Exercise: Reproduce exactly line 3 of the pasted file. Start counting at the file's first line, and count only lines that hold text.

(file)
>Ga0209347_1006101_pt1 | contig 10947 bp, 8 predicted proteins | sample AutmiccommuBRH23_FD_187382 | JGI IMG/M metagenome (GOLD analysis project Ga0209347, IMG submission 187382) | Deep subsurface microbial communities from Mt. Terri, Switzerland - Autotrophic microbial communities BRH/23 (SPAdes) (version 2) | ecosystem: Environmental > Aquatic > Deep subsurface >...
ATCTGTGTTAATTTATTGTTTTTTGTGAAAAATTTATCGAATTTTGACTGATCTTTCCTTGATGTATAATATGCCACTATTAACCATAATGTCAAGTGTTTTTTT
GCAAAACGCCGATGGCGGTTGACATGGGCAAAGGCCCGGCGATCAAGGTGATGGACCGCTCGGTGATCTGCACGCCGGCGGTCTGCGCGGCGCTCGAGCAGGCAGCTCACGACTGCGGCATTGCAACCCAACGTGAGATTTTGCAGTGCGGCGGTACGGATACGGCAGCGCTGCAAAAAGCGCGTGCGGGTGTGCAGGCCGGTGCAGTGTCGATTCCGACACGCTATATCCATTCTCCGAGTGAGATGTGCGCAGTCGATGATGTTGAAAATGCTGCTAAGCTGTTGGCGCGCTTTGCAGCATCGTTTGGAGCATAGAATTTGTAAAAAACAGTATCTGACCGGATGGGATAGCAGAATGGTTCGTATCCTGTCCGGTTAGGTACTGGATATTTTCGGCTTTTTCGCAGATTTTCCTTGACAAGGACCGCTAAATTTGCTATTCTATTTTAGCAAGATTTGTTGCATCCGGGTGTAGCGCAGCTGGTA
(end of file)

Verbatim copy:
GCAAAACGCCGATGGCGGTTGACATGGGCAAAGGCCCGGCGATCAAGGTGATGGACCGCTCGGTGATCTGCACGCCGGCGGTCTGCGCGGCGCTCGAGCAGGCAGCTCACGACTGCGGCATTGCAACCCAACGTGAGATTTTGCAGTGCGGCGGTACGGATACGGCAGCGCTGCAAAAAGCGCGTGCGGGTGTGCAGGCCGGTGCAGTGTCGATTCCGACACGCTATATCCATTCTCCGAGTGAGATGTGCGCAGTCGATGATGTTGAAAATGCTGCTAAGCTGTTGGCGCGCTTTGCAGCATCGTTTGGAGCATAGAATTTGTAAAAAACAGTATCTGACCGGATGGGATAGCAGAATGGTTCGTATCCTGTCCGGTTAGGTACTGGATATTTTCGGCTTTTTCGCAGATTTTCCTTGACAAGGACCGCTAAATTTGCTATTCTATTTTAGCAAGATTTGTTGCATCCGGGTGTAGCGCAGCTGGTA